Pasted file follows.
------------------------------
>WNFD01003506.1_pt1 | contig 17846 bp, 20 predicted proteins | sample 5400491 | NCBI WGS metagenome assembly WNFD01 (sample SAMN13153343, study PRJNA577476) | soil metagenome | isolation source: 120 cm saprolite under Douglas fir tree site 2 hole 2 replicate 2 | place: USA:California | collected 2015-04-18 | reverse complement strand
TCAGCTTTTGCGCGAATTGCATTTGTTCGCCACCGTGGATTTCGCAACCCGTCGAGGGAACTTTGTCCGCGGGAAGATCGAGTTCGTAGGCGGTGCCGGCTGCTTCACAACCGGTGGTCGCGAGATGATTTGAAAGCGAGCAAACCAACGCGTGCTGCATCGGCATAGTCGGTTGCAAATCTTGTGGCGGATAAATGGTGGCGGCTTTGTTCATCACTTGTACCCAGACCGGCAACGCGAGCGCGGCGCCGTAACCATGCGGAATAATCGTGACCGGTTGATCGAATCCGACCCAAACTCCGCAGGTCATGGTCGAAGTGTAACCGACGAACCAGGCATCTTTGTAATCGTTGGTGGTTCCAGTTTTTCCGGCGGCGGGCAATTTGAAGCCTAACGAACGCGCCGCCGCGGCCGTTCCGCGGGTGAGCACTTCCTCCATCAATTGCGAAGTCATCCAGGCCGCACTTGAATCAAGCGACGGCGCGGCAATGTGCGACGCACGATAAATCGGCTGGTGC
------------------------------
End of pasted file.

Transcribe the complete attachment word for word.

>WNFD01003506.1_pt1 | contig 17846 bp, 20 predicted proteins | sample 5400491 | NCBI WGS metagenome assembly WNFD01 (sample SAMN13153343, study PRJNA577476) | soil metagenome | isolation source: 120 cm saprolite under Douglas fir tree site 2 hole 2 replicate 2 | place: USA:California | collected 2015-04-18 | reverse complement strand
TCAGCTTTTGCGCGAATTGCATTTGTTCGCCACCGTGGATTTCGCAACCCGTCGAGGGAACTTTGTCCGCGGGAAGATCGAGTTCGTAGGCGGTGCCGGCTGCTTCACAACCGGTGGTCGCGAGATGATTTGAAAGCGAGCAAACCAACGCGTGCTGCATCGGCATAGTCGGTTGCAAATCTTGTGGCGGATAAATGGTGGCGGCTTTGTTCATCACTTGTACCCAGACCGGCAACGCGAGCGCGGCGCCGTAACCATGCGGAATAATCGTGACCGGTTGATCGAATCCGACCCAAACTCCGCAGGTCATGGTCGAAGTGTAACCGACGAACCAGGCATCTTTGTAATCGTTGGTGGTTCCAGTTTTTCCGGCGGCGGGCAATTTGAAGCCTAACGAACGCGCCGCCGCGGCCGTTCCGCGGGTGAGCACTTCCTCCATCAATTGCGAAGTCATCCAGGCCGCACTTGAATCAAGCGACGGCGCGGCAATGTGCGACGCACGATAAATCGGCTGGTGC